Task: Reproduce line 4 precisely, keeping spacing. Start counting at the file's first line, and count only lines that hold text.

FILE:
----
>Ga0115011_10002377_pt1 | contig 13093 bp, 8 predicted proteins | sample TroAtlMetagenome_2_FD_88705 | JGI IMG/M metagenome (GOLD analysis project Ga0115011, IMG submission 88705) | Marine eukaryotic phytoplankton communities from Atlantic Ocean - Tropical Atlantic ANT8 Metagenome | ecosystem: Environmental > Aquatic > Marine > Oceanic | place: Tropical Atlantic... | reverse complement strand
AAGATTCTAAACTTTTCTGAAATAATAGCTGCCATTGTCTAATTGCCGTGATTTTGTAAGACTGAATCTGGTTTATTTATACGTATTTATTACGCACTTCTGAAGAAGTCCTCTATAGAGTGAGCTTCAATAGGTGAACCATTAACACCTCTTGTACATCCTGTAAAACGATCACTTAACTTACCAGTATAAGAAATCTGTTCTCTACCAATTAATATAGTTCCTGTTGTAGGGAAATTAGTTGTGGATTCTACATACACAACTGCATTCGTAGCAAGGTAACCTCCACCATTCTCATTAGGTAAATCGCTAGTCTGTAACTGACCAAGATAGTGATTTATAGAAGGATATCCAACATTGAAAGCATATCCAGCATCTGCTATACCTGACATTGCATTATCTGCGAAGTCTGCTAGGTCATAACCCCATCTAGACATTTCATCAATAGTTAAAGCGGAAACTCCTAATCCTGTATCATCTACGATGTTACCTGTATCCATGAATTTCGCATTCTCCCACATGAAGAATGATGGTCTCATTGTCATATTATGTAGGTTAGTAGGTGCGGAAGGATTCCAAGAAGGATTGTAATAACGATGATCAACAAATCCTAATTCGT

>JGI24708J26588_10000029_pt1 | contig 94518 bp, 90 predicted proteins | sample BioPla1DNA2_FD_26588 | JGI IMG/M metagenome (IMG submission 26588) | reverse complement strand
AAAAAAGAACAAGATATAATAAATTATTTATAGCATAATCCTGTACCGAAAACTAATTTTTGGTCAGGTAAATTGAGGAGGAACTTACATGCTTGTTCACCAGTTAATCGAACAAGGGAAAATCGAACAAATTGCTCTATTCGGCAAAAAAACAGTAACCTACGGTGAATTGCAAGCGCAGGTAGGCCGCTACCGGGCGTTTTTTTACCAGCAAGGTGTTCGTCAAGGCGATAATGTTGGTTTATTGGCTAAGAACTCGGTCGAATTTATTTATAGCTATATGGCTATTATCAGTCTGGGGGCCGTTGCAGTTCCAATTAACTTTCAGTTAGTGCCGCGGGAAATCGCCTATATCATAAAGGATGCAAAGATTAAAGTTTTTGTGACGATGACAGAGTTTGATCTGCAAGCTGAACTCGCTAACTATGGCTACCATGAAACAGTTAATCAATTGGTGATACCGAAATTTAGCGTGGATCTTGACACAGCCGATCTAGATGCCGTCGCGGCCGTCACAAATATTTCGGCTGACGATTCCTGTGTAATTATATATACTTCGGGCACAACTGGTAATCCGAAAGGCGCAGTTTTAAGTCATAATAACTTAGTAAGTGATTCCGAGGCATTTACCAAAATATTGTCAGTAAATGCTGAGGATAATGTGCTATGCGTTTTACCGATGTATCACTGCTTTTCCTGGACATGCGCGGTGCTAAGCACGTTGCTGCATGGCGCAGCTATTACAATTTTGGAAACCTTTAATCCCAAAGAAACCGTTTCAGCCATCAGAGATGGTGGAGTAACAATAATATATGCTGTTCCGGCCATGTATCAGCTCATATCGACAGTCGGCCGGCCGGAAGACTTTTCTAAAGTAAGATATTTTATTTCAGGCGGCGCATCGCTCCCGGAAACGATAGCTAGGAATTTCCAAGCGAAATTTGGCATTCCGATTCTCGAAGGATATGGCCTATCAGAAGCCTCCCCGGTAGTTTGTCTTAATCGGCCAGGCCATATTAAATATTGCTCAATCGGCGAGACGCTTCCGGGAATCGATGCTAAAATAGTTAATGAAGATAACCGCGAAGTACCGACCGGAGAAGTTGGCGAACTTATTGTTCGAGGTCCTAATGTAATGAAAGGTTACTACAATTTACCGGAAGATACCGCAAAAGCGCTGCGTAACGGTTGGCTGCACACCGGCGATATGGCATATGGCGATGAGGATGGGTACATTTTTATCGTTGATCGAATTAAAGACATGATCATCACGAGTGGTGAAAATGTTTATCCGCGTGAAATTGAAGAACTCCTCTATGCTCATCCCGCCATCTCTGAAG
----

AAAAAAGAACAAGATATAATAAATTATTTATAGCATAATCCTGTACCGAAAACTAATTTTTGGTCAGGTAAATTGAGGAGGAACTTACATGCTTGTTCACCAGTTAATCGAACAAGGGAAAATCGAACAAATTGCTCTATTCGGCAAAAAAACAGTAACCTACGGTGAATTGCAAGCGCAGGTAGGCCGCTACCGGGCGTTTTTTTACCAGCAAGGTGTTCGTCAAGGCGATAATGTTGGTTTATTGGCTAAGAACTCGGTCGAATTTATTTATAGCTATATGGCTATTATCAGTCTGGGGGCCGTTGCAGTTCCAATTAACTTTCAGTTAGTGCCGCGGGAAATCGCCTATATCATAAAGGATGCAAAGATTAAAGTTTTTGTGACGATGACAGAGTTTGATCTGCAAGCTGAACTCGCTAACTATGGCTACCATGAAACAGTTAATCAATTGGTGATACCGAAATTTAGCGTGGATCTTGACACAGCCGATCTAGATGCCGTCGCGGCCGTCACAAATATTTCGGCTGACGATTCCTGTGTAATTATATATACTTCGGGCACAACTGGTAATCCGAAAGGCGCAGTTTTAAGTCATAATAACTTAGTAAGTGATTCCGAGGCATTTACCAAAATATTGTCAGTAAATGCTGAGGATAATGTGCTATGCGTTTTACCGATGTATCACTGCTTTTCCTGGACATGCGCGGTGCTAAGCACGTTGCTGCATGGCGCAGCTATTACAATTTTGGAAACCTTTAATCCCAAAGAAACCGTTTCAGCCATCAGAGATGGTGGAGTAACAATAATATATGCTGTTCCGGCCATGTATCAGCTCATATCGACAGTCGGCCGGCCGGAAGACTTTTCTAAAGTAAGATATTTTATTTCAGGCGGCGCATCGCTCCCGGAAACGATAGCTAGGAATTTCCAAGCGAAATTTGGCATTCCGATTCTCGAAGGATATGGCCTATCAGAAGCCTCCCCGGTAGTTTGTCTTAATCGGCCAGGCCATATTAAATATTGCTCAATCGGCGAGACGCTTCCGGGAATCGATGCTAAAATAGTTAATGAAGATAACCGCGAAGTACCGACCGGAGAAGTTGGCGAACTTATTGTTCGAGGTCCTAATGTAATGAAAGGTTACTACAATTTACCGGAAGATACCGCAAAAGCGCTGCGTAACGGTTGGCTGCACACCGGCGATATGGCATATGGCGATGAGGATGGGTACATTTTTATCGTTGATCGAATTAAAGACATGATCATCACGAGTGGTGAAAATGTTTATCCGCGTGAAATTGAAGAACTCCTCTATGCTCATCCCGCCATCTCTGAAG